Twogaa Sunday Post – 12.15.2019 (What It’s Like)

Submitted by Diana Roberts on December 15, 2019

“I have been homeless twice — once when I was twenty-three and again at thirty. Both times it was due to mental health problems.

The first time it happened I left my job because I wasn’t well. I went to stay with my parents, but it didn’t work out and my dad asked me to leave. Then I went to stay with friends.
I was still struggling and one night I had a panic attack. My friends said, “We love you but you are driving us mad.” So I left and wandered the streets.

I went to a local hostel but they turned me away, saying: “Men only, try a B&B.”  My thoughts had gone haywire and I felt tormented. I just didn’t know where to go.
I went to a male friend who turned me away — until he realized I was desperate. Then he made me a bed on his living room floor. He arranged for me to stay with some of his female friends but in my unbalanced state, I felt uncomfortable doing this.

I had been going to outpatient appointments at a local mental health hospital. At my next visit with the psychiatrist, I was so desperate I asked if they could take me in. I was admitted for six weeks and although it was tough, it did lead to a turnaround. They got me on medication. When I left, I got a rented room and rebuilt my life. I got a part-time job and later went on to study.

The same time I became homeless it followed a similar pattern. I had been working part-time in a shop but ending up leaving. So I had no job and rent to pay. I applied for benefits but the money got sent to the wrong account. Eventually, I got it sorted out but then I became ill. I withdrew from the benefits system because I found it too complicated to handle in my confused state. I soon couldn’t afford the rent and had to leave my property.

A few friends tried to help me, and one even tried to help me access benefits. I stayed at people’s houses for a few nights. My relationship with my family became strained and I was taken to a local mental health hospital. Thankfully, I never slept rough or on the streets but I was close to sleeping in a park.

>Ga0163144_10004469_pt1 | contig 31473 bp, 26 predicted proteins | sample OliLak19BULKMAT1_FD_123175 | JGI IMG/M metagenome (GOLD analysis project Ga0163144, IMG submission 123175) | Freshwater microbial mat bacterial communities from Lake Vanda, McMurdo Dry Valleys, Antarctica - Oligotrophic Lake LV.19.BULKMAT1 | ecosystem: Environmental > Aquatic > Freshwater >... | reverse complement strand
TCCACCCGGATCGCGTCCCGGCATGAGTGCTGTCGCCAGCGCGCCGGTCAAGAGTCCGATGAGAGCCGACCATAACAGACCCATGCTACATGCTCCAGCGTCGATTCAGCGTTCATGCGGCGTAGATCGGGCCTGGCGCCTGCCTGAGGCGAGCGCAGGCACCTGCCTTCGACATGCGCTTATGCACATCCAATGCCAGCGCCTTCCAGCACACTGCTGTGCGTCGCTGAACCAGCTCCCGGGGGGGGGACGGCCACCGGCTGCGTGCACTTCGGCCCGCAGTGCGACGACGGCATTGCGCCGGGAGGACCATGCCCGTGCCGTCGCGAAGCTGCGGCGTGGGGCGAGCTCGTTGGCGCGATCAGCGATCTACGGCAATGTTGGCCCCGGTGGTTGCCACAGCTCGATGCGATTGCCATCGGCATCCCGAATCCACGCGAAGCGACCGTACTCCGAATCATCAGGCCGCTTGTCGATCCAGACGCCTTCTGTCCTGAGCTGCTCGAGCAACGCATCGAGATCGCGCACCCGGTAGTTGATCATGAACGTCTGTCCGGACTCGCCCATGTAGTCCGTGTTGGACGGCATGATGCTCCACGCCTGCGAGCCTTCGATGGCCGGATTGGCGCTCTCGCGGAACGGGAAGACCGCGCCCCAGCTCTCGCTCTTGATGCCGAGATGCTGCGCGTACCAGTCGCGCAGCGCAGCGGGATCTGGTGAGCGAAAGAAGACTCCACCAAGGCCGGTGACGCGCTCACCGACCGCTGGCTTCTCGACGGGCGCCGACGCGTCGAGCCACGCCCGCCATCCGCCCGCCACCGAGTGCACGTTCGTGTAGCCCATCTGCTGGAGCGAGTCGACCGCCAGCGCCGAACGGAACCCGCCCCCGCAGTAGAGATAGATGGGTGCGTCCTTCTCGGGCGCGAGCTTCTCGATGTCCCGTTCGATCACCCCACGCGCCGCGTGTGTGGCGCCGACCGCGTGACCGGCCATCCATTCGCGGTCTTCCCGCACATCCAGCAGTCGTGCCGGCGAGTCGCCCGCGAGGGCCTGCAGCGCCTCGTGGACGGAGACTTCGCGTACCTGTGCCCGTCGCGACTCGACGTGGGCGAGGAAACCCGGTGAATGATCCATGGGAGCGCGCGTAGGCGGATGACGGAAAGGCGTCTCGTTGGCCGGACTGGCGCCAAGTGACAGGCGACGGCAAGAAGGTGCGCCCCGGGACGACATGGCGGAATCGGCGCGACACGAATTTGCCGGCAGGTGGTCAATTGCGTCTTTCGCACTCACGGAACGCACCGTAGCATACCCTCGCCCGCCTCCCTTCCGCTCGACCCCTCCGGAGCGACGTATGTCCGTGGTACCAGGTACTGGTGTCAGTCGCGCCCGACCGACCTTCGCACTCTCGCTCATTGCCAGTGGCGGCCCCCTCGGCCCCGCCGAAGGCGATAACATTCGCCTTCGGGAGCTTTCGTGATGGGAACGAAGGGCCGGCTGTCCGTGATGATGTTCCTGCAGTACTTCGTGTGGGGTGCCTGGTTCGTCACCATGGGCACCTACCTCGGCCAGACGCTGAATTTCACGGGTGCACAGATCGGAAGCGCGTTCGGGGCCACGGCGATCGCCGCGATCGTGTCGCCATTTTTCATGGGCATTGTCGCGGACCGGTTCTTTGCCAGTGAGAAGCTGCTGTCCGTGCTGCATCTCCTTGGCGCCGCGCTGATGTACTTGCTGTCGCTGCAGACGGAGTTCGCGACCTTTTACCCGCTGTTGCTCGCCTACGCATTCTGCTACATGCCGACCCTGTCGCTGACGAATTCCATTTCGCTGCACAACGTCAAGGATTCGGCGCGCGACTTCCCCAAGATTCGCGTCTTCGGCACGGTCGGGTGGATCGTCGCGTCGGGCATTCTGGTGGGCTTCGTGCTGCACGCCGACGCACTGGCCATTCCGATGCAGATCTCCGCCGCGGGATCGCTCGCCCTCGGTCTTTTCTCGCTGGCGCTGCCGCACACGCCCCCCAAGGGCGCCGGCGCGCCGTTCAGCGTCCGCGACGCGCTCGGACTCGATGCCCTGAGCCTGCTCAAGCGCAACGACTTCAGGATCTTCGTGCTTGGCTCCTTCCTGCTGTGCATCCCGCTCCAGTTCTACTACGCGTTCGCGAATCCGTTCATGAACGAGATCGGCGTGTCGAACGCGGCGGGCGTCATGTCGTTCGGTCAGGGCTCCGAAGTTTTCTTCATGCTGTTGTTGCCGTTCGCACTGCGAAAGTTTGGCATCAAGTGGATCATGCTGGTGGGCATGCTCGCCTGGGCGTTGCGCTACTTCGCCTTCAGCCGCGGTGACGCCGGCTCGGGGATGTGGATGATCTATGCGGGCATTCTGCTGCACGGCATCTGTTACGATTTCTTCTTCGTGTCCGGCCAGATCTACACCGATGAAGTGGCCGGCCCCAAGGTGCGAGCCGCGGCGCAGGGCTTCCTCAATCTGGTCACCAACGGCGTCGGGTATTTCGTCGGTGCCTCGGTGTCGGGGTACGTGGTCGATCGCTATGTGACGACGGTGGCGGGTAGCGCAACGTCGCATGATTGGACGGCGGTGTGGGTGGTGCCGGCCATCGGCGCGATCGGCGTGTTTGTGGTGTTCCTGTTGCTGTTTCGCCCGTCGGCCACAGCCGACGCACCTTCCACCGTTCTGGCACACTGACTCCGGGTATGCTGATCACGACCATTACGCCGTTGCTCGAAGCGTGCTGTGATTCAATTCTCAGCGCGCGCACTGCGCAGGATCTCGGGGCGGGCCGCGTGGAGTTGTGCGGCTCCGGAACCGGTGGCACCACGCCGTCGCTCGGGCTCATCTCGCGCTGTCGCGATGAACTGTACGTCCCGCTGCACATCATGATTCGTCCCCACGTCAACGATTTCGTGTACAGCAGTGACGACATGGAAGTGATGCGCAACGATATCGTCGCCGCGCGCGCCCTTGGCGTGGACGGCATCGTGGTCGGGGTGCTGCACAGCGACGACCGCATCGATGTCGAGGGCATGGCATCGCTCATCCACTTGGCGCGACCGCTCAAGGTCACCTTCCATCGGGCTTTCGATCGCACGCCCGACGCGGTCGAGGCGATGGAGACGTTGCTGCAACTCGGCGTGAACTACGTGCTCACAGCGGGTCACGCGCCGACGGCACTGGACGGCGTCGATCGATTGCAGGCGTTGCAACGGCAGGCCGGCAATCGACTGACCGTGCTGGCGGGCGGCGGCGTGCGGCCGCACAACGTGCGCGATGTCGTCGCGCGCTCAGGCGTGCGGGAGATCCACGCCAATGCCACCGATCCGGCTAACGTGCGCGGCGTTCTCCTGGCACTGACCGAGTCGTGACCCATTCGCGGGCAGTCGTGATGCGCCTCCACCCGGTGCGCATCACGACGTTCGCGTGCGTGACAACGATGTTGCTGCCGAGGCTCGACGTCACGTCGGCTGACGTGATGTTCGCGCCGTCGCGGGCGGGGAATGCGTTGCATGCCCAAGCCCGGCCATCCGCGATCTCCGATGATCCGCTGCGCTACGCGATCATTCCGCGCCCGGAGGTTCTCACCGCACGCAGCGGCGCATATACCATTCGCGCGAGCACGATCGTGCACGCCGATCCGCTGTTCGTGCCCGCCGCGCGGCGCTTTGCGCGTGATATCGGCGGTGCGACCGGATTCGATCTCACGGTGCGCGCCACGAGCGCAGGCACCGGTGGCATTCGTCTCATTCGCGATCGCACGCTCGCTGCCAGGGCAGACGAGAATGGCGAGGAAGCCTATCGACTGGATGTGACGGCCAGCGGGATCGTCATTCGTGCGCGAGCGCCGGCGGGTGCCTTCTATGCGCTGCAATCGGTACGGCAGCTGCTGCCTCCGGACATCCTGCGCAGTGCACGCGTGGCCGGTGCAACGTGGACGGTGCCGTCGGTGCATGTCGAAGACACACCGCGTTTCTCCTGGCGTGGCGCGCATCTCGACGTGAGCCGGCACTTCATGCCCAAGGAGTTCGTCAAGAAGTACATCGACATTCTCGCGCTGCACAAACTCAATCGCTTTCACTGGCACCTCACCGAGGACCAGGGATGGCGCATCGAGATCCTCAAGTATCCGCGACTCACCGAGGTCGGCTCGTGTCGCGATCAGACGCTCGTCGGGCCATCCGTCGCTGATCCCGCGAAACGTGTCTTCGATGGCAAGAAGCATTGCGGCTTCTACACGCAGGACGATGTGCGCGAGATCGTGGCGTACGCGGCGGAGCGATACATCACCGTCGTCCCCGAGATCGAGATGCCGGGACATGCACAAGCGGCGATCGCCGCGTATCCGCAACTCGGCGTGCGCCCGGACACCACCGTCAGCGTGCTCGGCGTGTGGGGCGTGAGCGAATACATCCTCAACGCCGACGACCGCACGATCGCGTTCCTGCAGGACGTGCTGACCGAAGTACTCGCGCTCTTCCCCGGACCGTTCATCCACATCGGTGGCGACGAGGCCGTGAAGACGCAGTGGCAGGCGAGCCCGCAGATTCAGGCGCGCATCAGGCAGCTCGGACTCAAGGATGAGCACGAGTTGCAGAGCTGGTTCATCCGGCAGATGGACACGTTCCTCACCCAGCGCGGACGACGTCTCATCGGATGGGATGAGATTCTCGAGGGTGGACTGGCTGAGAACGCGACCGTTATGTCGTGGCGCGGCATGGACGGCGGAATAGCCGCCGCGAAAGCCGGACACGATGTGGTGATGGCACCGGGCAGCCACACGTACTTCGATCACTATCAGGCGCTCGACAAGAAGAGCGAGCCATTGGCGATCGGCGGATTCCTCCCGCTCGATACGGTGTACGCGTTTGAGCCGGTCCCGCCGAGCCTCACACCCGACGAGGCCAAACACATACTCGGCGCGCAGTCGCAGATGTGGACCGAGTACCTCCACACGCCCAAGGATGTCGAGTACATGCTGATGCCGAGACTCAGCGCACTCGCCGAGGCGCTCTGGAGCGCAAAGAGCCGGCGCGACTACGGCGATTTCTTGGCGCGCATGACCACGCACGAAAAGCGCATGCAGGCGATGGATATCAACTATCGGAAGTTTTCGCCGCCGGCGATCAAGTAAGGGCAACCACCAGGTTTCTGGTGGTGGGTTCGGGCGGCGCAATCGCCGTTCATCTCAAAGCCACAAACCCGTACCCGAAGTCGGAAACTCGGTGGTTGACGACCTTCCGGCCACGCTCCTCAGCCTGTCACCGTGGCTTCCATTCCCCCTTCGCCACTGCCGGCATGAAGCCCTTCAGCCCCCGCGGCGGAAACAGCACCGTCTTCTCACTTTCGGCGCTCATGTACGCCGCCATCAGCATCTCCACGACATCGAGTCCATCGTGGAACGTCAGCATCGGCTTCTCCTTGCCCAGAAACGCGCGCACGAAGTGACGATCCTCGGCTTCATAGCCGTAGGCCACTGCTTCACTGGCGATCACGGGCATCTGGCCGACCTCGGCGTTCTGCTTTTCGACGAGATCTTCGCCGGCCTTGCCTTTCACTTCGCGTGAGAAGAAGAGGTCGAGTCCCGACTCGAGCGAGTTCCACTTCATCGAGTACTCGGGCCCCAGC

The whole experience was terrifying, not knowing where I was going to spend the night. I felt abandoned and alone. At times I had no one to turn to. I would ask friends if I could sleep on their floor. They came through for me at first then the help ran out.

I have warned off hostels so I didn’t want to go there. You get so many knockbacks. I remember all my belongings being stuffed into a few bags I carried around with me. Eventually, things got better and I clawed my way back to sanity and got a good job.

Mental illness, poverty, and homelessness were intertwined in my case — I’m sure that’s the situation for a lot of people. Safety nets can fall apart and I went into a downward spiral. I would like to see the end of the stigma to homelessness. It can be a terrifying and devastating experience that no one should go through.”

Caroline Ryan’s Story

For each of us, it is important that for understanding and working with the homeless we do not set for them our standard of rationale. It can be very difficult, and it is easy to say why didn’t you do this or that, and you wouldn’t be in this situation. Being judgmental does not solve the problem. Generally, that person is dealing with what we might call a certain amount of brain damage and can’t grasp the rationale of a mentally healthy person. They may be drinking a lot, and we assign that as their core problem, but most studies have found that the core problem of mental illness began first and then out of fear, or to escape the mental pain, the drinking game as an escape.
According to the Census Bureau, 38 million people in the U.S. are living below the official poverty line thresholds (Currently. $20,231 for a family with two children). Taking into account economic needs beyond that absolute measure, the Institute for Policy Studies found that 140 million people are poor or low-income, living 200 percent of the Census’s supplemental measure of poverty. That’s almost half the U.S. population and certainly refutes the propaganda we receive.
This is where the mental spiral down begins.
Let’s do something about it, and most of all, let’s engage our homeless brothers and sisters, personally. Don’t be afraid. They won’t hurt you. They are afraid of you!Twogaa

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